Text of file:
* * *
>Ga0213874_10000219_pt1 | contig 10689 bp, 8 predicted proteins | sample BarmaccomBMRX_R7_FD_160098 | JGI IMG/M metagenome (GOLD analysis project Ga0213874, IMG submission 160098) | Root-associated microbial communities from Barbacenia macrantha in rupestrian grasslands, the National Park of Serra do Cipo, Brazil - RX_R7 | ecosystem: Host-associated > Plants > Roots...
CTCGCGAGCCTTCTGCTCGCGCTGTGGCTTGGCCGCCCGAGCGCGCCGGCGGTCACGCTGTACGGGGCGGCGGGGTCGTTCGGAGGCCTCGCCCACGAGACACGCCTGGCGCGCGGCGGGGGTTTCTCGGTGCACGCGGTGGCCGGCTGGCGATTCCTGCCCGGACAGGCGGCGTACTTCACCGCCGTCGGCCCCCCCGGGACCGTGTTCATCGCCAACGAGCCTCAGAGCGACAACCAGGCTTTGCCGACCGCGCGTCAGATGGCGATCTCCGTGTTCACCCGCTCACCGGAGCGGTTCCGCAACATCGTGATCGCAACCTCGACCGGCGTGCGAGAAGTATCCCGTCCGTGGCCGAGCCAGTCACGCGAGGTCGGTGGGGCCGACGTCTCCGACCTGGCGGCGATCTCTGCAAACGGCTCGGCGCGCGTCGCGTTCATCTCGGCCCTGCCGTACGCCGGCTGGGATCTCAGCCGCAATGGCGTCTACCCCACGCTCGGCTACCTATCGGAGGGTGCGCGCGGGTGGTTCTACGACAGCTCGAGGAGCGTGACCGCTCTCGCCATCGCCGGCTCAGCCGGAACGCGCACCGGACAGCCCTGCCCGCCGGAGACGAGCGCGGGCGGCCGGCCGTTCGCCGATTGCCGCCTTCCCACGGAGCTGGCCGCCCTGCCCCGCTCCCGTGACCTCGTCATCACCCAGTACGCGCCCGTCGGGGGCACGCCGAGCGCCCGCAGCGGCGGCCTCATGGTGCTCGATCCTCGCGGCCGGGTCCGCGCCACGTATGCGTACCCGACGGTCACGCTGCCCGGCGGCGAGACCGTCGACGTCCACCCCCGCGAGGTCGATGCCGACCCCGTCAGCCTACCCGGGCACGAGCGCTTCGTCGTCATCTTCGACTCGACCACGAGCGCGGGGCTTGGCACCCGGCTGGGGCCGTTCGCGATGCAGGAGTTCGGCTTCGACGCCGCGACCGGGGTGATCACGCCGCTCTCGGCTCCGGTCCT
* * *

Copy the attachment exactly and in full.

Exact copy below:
>Ga0213874_10000219_pt1 | contig 10689 bp, 8 predicted proteins | sample BarmaccomBMRX_R7_FD_160098 | JGI IMG/M metagenome (GOLD analysis project Ga0213874, IMG submission 160098) | Root-associated microbial communities from Barbacenia macrantha in rupestrian grasslands, the National Park of Serra do Cipo, Brazil - RX_R7 | ecosystem: Host-associated > Plants > Roots...
CTCGCGAGCCTTCTGCTCGCGCTGTGGCTTGGCCGCCCGAGCGCGCCGGCGGTCACGCTGTACGGGGCGGCGGGGTCGTTCGGAGGCCTCGCCCACGAGACACGCCTGGCGCGCGGCGGGGGTTTCTCGGTGCACGCGGTGGCCGGCTGGCGATTCCTGCCCGGACAGGCGGCGTACTTCACCGCCGTCGGCCCCCCCGGGACCGTGTTCATCGCCAACGAGCCTCAGAGCGACAACCAGGCTTTGCCGACCGCGCGTCAGATGGCGATCTCCGTGTTCACCCGCTCACCGGAGCGGTTCCGCAACATCGTGATCGCAACCTCGACCGGCGTGCGAGAAGTATCCCGTCCGTGGCCGAGCCAGTCACGCGAGGTCGGTGGGGCCGACGTCTCCGACCTGGCGGCGATCTCTGCAAACGGCTCGGCGCGCGTCGCGTTCATCTCGGCCCTGCCGTACGCCGGCTGGGATCTCAGCCGCAATGGCGTCTACCCCACGCTCGGCTACCTATCGGAGGGTGCGCGCGGGTGGTTCTACGACAGCTCGAGGAGCGTGACCGCTCTCGCCATCGCCGGCTCAGCCGGAACGCGCACCGGACAGCCCTGCCCGCCGGAGACGAGCGCGGGCGGCCGGCCGTTCGCCGATTGCCGCCTTCCCACGGAGCTGGCCGCCCTGCCCCGCTCCCGTGACCTCGTCATCACCCAGTACGCGCCCGTCGGGGGCACGCCGAGCGCCCGCAGCGGCGGCCTCATGGTGCTCGATCCTCGCGGCCGGGTCCGCGCCACGTATGCGTACCCGACGGTCACGCTGCCCGGCGGCGAGACCGTCGACGTCCACCCCCGCGAGGTCGATGCCGACCCCGTCAGCCTACCCGGGCACGAGCGCTTCGTCGTCATCTTCGACTCGACCACGAGCGCGGGGCTTGGCACCCGGCTGGGGCCGTTCGCGATGCAGGAGTTCGGCTTCGACGCCGCGACCGGGGTGATCACGCCGCTCTCGGCTCCGGTCCT